Some tubers used 23,000 years ago later became important ingredients in traditional Chinese herb medicine, suggesting that Chinese medicinal knowledge can be traced back to a very deep antiquity.  
The beginning of the Holocene, around 11,000 years ago, saw the development of more complex tools and techniques. During the period that Liu studies, humans became less nomadic and developed early traits of sedentary villages. The origins and rise of agriculture marked a key moment in human history.
Modern technology, ancient artifacts
Liu has done excavations focusing on certain archaeological sites to uncover details of the social organization of a particular society. Now she analyzes artifacts from many sites, which were excavated by other archaeologists. This method allows her to see the bigger picture over a broad region. These artifacts often have been kept in museums and storage rooms for decades, and are holding great potential to reveal the secret of ancient people’s foodways.
Her team studies artifacts from more than 30 sites within the Yellow River and North East regions of China, where they travel each summer to collect samples for analysis. Collecting from various sites allows her to make comparisons to establish a more comprehensive picture of agricultural development in these areas.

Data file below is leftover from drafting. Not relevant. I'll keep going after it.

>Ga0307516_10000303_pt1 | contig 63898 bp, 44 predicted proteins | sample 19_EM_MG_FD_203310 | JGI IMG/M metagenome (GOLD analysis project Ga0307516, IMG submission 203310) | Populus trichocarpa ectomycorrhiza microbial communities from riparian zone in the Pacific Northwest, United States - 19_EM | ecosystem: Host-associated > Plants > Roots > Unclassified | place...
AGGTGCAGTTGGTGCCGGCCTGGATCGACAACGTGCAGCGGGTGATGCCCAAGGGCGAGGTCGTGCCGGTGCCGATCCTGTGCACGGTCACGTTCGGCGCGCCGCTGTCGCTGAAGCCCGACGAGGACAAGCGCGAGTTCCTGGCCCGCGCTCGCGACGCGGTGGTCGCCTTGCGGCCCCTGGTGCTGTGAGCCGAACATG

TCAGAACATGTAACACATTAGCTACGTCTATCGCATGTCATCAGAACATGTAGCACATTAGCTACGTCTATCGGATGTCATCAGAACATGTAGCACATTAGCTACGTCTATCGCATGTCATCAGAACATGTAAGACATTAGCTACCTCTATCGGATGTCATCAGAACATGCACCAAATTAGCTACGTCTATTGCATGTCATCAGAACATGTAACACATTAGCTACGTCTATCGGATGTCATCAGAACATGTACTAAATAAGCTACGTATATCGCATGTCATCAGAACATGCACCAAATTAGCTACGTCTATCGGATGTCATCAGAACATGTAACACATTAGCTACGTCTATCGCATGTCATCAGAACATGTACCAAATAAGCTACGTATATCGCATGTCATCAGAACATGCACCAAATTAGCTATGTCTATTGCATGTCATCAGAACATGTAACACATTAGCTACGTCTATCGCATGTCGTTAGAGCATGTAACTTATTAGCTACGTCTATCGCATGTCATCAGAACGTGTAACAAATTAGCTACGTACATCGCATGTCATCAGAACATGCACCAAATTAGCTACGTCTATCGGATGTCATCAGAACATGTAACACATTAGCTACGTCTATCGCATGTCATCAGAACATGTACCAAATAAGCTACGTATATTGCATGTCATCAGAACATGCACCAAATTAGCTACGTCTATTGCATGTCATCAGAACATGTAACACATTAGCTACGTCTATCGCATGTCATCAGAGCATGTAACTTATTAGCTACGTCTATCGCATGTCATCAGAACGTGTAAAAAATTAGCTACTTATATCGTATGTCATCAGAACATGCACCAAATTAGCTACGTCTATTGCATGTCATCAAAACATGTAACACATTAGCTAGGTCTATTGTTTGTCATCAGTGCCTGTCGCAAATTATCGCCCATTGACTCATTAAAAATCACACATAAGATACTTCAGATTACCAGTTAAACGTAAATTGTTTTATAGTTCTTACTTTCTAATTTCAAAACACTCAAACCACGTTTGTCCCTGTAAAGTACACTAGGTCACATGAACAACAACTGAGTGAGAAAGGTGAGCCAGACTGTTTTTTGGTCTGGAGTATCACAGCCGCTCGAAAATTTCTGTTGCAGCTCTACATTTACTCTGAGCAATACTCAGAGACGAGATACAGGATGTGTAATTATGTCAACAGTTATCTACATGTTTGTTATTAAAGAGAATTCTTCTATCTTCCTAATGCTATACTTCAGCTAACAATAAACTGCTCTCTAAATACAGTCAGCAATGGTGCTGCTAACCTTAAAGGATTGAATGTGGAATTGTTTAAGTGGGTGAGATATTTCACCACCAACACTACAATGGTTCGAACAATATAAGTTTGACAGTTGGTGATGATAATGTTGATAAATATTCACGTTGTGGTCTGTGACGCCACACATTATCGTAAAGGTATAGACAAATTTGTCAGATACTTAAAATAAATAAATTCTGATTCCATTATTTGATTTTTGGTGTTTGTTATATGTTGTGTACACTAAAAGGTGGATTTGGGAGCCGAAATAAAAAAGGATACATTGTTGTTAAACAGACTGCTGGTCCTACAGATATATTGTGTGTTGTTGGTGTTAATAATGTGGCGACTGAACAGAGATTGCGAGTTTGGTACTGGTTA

She is careful to preserve these important ancient artifacts. “It is not like I take the grinding stones or the sickles and bring them to my lab. It is also not very easy to transport artifacts like that.”
Liu uses new technology in order to build up a better picture of how agriculture developed, adopting two analytical methods in her research. One is residue analysis of the samples, which looks at what remains are on the tools, and the other is use-wear analysis, which examines how the tools were used.

To obtain her samples from objects for residue analysis, she collects residue from tools, pottery vessels, and human teeth using a complex washing process that helps to extract small particles – starch, phytoliths, and other microfossils – from the surface. She then uses microscopic analysis in the lab to establish what is in the residue.

“Through seeing what was being ground for nutrition and how the tools were used, we can have a better picture of food consumption at the time, and therefore how early agriculture developed.”
The combination of traditional archeological methods and recently developed scientific technology makes her research stand out. “Through using advanced microscopic techniques we have been able to make the invisible visible, and revise the date surrounding the origins of agriculture – and the rise of civilization – in the area.”
Into the future, she aims to investigate the change of foodways on a greater spatial and temporal scale. “By applying scientific method to archeology I am hoping to answer big questions in human evolution.”
“Archeologists have a fundamental role to play in searching for the origins of civilizations. We use and study objects that can produce meaningful results for my research and for our understanding of human history.”
Tom Winterbottom is a doctoral candidate in Iberian and Latin American cultures at Stanford.
Media Contact: Corrie Goldman, Director of Humanities Communication:  (650) 724-8156,